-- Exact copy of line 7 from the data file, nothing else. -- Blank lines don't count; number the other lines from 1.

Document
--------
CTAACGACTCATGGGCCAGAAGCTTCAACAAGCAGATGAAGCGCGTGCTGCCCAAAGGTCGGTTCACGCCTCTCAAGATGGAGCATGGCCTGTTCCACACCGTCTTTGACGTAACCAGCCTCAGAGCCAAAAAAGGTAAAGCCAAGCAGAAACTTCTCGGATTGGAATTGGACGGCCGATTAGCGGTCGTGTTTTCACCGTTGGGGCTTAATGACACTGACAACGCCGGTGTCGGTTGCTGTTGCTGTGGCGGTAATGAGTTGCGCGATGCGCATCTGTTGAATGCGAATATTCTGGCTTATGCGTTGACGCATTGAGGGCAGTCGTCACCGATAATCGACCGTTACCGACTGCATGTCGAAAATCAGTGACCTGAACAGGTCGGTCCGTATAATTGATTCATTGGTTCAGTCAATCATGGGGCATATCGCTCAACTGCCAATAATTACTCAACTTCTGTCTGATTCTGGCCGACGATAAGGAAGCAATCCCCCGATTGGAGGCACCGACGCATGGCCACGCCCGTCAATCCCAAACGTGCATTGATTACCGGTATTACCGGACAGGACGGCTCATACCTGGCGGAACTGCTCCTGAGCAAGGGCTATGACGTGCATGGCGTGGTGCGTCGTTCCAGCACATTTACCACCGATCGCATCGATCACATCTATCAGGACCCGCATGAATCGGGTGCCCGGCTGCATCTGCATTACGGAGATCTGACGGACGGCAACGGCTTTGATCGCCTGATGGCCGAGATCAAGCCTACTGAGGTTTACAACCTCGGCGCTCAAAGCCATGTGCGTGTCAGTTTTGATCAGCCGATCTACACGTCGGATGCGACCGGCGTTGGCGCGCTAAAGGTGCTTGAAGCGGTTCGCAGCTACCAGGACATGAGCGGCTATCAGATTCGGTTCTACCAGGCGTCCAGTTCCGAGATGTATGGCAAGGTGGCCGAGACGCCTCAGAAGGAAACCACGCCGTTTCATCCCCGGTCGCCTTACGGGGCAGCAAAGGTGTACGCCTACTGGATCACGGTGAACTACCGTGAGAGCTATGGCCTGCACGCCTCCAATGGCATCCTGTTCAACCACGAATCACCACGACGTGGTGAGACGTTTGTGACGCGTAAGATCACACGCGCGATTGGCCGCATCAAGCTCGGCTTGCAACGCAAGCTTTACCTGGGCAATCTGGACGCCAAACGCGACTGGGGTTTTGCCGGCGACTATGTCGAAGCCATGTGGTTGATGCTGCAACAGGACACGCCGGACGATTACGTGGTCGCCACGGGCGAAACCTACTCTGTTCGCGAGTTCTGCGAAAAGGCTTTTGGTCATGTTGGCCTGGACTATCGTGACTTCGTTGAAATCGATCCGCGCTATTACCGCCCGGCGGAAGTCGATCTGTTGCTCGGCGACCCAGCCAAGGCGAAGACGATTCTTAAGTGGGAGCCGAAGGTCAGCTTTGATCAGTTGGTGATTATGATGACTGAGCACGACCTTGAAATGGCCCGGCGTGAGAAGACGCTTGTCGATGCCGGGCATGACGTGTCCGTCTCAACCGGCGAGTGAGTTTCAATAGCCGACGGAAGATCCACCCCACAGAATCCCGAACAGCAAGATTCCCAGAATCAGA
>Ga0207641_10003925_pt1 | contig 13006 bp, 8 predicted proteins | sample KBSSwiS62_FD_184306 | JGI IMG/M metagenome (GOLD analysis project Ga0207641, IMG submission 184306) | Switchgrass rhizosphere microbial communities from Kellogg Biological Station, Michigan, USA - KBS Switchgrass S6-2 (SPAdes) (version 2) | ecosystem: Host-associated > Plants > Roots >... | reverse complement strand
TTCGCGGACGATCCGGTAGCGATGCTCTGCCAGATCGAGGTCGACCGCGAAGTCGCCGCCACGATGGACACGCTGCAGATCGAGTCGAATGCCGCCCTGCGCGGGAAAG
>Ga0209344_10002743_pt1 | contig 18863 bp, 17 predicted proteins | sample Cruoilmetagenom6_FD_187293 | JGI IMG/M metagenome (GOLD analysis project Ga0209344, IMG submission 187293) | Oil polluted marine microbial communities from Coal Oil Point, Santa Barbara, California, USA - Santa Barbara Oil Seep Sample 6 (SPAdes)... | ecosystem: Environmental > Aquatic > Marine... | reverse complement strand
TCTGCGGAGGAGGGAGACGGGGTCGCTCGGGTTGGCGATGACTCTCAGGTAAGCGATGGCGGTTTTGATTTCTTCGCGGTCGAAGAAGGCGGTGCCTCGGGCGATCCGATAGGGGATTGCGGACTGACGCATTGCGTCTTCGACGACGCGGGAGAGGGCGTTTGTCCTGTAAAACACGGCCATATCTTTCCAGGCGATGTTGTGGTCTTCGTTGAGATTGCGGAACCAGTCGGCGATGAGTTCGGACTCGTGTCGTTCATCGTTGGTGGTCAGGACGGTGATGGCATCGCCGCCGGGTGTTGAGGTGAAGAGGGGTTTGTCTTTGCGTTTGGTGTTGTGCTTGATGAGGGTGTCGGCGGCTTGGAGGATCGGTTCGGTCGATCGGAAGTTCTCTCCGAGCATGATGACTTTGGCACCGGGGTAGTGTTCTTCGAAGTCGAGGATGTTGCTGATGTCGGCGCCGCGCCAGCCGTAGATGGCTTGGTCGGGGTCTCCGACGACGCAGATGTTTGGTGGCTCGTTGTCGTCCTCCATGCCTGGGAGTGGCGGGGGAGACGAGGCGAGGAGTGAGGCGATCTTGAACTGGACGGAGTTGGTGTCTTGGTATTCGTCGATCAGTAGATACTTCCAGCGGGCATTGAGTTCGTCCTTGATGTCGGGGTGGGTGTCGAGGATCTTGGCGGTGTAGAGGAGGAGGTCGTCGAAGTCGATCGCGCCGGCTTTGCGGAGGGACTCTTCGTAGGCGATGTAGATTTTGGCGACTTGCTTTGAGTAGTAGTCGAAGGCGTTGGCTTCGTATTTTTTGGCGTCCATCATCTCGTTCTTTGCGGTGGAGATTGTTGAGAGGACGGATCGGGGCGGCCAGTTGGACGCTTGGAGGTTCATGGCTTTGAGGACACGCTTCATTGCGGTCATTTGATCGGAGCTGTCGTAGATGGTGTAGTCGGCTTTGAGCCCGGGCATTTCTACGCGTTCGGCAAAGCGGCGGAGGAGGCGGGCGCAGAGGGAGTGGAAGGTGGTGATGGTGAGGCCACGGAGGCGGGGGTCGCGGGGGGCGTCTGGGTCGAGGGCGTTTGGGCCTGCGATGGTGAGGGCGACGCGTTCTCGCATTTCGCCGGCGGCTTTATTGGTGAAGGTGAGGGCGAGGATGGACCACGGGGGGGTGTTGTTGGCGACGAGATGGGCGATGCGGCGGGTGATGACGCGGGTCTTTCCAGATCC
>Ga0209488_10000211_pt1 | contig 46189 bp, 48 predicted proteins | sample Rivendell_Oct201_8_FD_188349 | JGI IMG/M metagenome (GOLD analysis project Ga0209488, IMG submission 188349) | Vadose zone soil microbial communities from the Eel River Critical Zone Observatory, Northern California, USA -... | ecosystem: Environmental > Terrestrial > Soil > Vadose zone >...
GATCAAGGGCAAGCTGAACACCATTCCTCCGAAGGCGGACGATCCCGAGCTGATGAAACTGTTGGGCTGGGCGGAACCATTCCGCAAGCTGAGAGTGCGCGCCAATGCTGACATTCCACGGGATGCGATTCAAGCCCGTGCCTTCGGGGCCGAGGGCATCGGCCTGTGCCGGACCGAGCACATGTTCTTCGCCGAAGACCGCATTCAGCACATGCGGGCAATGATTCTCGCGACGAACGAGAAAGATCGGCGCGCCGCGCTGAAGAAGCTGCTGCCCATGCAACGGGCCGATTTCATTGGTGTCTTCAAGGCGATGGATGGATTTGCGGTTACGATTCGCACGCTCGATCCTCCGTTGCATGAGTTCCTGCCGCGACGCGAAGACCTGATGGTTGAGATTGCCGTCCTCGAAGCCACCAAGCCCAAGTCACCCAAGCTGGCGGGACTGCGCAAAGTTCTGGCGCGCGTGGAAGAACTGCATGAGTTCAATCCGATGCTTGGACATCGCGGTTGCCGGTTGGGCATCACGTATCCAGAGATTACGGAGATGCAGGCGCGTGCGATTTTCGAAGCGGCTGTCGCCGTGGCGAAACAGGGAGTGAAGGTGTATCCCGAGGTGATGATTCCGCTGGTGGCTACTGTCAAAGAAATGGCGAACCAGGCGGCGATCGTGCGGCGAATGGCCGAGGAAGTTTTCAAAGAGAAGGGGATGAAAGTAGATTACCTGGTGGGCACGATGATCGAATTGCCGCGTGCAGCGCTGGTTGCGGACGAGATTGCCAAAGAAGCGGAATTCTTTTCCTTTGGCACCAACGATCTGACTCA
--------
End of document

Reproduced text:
GATCAAGGGCAAGCTGAACACCATTCCTCCGAAGGCGGACGATCCCGAGCTGATGAAACTGTTGGGCTGGGCGGAACCATTCCGCAAGCTGAGAGTGCGCGCCAATGCTGACATTCCACGGGATGCGATTCAAGCCCGTGCCTTCGGGGCCGAGGGCATCGGCCTGTGCCGGACCGAGCACATGTTCTTCGCCGAAGACCGCATTCAGCACATGCGGGCAATGATTCTCGCGACGAACGAGAAAGATCGGCGCGCCGCGCTGAAGAAGCTGCTGCCCATGCAACGGGCCGATTTCATTGGTGTCTTCAAGGCGATGGATGGATTTGCGGTTACGATTCGCACGCTCGATCCTCCGTTGCATGAGTTCCTGCCGCGACGCGAAGACCTGATGGTTGAGATTGCCGTCCTCGAAGCCACCAAGCCCAAGTCACCCAAGCTGGCGGGACTGCGCAAAGTTCTGGCGCGCGTGGAAGAACTGCATGAGTTCAATCCGATGCTTGGACATCGCGGTTGCCGGTTGGGCATCACGTATCCAGAGATTACGGAGATGCAGGCGCGTGCGATTTTCGAAGCGGCTGTCGCCGTGGCGAAACAGGGAGTGAAGGTGTATCCCGAGGTGATGATTCCGCTGGTGGCTACTGTCAAAGAAATGGCGAACCAGGCGGCGATCGTGCGGCGAATGGCCGAGGAAGTTTTCAAAGAGAAGGGGATGAAAGTAGATTACCTGGTGGGCACGATGATCGAATTGCCGCGTGCAGCGCTGGTTGCGGACGAGATTGCCAAAGAAGCGGAATTCTTTTCCTTTGGCACCAACGATCTGACTCA